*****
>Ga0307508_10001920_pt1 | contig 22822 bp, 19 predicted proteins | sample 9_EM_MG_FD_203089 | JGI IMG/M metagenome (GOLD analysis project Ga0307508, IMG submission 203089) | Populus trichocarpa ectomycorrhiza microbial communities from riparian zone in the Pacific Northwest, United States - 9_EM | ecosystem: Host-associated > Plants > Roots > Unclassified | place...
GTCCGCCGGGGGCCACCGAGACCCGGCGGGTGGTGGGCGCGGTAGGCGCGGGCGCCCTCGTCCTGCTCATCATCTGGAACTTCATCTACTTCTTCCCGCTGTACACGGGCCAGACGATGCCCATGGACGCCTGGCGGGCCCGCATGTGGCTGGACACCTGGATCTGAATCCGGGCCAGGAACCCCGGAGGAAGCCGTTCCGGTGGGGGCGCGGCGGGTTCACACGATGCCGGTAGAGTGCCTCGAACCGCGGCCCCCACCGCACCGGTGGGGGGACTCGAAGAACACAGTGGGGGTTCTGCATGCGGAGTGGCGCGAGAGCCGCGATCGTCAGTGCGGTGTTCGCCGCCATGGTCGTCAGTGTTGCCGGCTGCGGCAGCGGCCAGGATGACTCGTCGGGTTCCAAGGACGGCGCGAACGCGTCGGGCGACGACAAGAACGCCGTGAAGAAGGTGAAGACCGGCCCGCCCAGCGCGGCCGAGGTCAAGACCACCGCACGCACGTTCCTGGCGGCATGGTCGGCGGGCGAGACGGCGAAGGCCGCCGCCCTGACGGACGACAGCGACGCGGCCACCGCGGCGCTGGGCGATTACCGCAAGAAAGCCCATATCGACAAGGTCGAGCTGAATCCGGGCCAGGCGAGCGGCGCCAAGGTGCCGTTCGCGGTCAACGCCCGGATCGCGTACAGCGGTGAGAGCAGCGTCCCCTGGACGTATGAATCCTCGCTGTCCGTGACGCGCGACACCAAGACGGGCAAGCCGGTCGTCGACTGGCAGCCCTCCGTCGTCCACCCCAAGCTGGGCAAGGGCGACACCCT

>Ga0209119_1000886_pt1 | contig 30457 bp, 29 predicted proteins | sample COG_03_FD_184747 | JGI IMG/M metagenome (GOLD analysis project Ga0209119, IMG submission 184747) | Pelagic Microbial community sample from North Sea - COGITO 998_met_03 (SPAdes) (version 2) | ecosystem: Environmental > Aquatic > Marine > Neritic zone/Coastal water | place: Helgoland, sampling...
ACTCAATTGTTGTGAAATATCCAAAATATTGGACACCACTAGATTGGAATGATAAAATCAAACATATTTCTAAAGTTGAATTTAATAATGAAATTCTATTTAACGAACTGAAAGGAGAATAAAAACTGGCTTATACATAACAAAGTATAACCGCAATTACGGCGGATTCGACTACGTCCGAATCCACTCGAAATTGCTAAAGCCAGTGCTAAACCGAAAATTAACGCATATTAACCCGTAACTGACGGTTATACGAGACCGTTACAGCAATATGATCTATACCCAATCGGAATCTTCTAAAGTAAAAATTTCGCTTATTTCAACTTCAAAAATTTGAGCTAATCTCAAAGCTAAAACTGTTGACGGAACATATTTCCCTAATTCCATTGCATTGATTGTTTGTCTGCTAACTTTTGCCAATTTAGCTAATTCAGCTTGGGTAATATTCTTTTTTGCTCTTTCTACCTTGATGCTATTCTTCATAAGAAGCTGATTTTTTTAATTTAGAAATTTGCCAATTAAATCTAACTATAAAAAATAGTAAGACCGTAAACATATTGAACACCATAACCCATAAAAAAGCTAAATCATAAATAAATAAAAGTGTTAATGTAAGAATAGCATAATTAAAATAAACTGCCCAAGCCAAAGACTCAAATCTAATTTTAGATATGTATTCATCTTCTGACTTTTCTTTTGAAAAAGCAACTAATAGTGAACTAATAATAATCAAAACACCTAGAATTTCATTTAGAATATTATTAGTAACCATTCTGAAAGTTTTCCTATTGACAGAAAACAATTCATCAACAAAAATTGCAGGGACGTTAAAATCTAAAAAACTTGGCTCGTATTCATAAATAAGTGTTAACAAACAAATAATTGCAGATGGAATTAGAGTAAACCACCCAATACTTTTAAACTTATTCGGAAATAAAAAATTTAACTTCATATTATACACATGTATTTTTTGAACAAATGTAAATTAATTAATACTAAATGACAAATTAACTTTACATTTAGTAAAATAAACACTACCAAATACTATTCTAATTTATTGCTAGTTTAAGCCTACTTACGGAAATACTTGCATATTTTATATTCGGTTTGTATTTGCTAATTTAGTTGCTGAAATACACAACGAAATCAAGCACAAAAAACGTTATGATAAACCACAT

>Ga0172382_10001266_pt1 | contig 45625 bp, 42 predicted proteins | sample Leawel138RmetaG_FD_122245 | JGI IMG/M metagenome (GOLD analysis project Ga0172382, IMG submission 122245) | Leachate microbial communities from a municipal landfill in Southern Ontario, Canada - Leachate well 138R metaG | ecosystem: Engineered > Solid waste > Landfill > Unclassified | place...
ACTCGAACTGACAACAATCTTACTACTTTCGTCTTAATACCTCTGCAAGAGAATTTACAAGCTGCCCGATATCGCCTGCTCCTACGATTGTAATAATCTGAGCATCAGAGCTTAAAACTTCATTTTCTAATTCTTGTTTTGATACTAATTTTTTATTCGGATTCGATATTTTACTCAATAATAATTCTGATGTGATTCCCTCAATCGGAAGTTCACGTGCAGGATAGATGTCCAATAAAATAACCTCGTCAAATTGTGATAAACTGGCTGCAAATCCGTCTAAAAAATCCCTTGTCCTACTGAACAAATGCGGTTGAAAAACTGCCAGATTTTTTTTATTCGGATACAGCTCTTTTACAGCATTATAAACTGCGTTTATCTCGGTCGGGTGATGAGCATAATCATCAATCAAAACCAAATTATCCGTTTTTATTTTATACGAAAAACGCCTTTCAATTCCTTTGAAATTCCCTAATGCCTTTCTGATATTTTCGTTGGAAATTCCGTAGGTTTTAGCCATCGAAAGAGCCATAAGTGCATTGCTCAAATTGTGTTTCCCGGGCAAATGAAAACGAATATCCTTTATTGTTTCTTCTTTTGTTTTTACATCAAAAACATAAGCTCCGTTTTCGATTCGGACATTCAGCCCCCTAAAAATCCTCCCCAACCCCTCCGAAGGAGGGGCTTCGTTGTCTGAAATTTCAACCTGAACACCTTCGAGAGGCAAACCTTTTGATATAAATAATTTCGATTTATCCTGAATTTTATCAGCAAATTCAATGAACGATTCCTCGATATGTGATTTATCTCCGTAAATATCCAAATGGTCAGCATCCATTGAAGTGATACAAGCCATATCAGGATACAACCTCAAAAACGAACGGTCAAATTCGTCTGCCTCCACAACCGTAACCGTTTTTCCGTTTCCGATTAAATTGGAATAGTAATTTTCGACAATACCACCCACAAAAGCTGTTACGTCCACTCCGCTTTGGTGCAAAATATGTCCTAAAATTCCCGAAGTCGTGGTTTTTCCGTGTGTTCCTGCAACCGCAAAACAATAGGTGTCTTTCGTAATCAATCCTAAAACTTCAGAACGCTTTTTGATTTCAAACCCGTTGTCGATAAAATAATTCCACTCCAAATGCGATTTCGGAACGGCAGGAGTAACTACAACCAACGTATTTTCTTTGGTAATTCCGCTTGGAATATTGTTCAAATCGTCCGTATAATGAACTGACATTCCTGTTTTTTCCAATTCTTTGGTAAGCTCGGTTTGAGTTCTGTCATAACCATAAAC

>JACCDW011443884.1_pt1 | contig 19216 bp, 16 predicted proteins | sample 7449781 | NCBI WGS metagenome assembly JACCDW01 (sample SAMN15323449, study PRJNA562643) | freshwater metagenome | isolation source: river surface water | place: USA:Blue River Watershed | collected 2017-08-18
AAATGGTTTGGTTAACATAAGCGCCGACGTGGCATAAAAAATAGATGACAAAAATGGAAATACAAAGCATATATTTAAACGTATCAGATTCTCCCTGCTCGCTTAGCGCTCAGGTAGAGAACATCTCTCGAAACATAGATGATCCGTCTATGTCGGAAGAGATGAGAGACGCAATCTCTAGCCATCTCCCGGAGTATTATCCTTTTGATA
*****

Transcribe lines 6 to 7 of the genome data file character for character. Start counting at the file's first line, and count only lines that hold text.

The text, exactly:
ACTCGAACTGACAACAATCTTACTACTTTCGTCTTAATACCTCTGCAAGAGAATTTACAAGCTGCCCGATATCGCCTGCTCCTACGATTGTAATAATCTGAGCATCAGAGCTTAAAACTTCATTTTCTAATTCTTGTTTTGATACTAATTTTTTATTCGGATTCGATATTTTACTCAATAATAATTCTGATGTGATTCCCTCAATCGGAAGTTCACGTGCAGGATAGATGTCCAATAAAATAACCTCGTCAAATTGTGATAAACTGGCTGCAAATCCGTCTAAAAAATCCCTTGTCCTACTGAACAAATGCGGTTGAAAAACTGCCAGATTTTTTTTATTCGGATACAGCTCTTTTACAGCATTATAAACTGCGTTTATCTCGGTCGGGTGATGAGCATAATCATCAATCAAAACCAAATTATCCGTTTTTATTTTATACGAAAAACGCCTTTCAATTCCTTTGAAATTCCCTAATGCCTTTCTGATATTTTCGTTGGAAATTCCGTAGGTTTTAGCCATCGAAAGAGCCATAAGTGCATTGCTCAAATTGTGTTTCCCGGGCAAATGAAAACGAATATCCTTTATTGTTTCTTCTTTTGTTTTTACATCAAAAACATAAGCTCCGTTTTCGATTCGGACATTCAGCCCCCTAAAAATCCTCCCCAACCCCTCCGAAGGAGGGGCTTCGTTGTCTGAAATTTCAACCTGAACACCTTCGAGAGGCAAACCTTTTGATATAAATAATTTCGATTTATCCTGAATTTTATCAGCAAATTCAATGAACGATTCCTCGATATGTGATTTATCTCCGTAAATATCCAAATGGTCAGCATCCATTGAAGTGATACAAGCCATATCAGGATACAACCTCAAAAACGAACGGTCAAATTCGTCTGCCTCCACAACCGTAACCGTTTTTCCGTTTCCGATTAAATTGGAATAGTAATTTTCGACAATACCACCCACAAAAGCTGTTACGTCCACTCCGCTTTGGTGCAAAATATGTCCTAAAATTCCCGAAGTCGTGGTTTTTCCGTGTGTTCCTGCAACCGCAAAACAATAGGTGTCTTTCGTAATCAATCCTAAAACTTCAGAACGCTTTTTGATTTCAAACCCGTTGTCGATAAAATAATTCCACTCCAAATGCGATTTCGGAACGGCAGGAGTAACTACAACCAACGTATTTTCTTTGGTAATTCCGCTTGGAATATTGTTCAAATCGTCCGTATAATGAACTGACATTCCTGTTTTTTCCAATTCTTTGGTAAGCTCGGTTTGAGTTCTGTCATAACCATAAAC

>JACCDW011443884.1_pt1 | contig 19216 bp, 16 predicted proteins | sample 7449781 | NCBI WGS metagenome assembly JACCDW01 (sample SAMN15323449, study PRJNA562643) | freshwater metagenome | isolation source: river surface water | place: USA:Blue River Watershed | collected 2017-08-18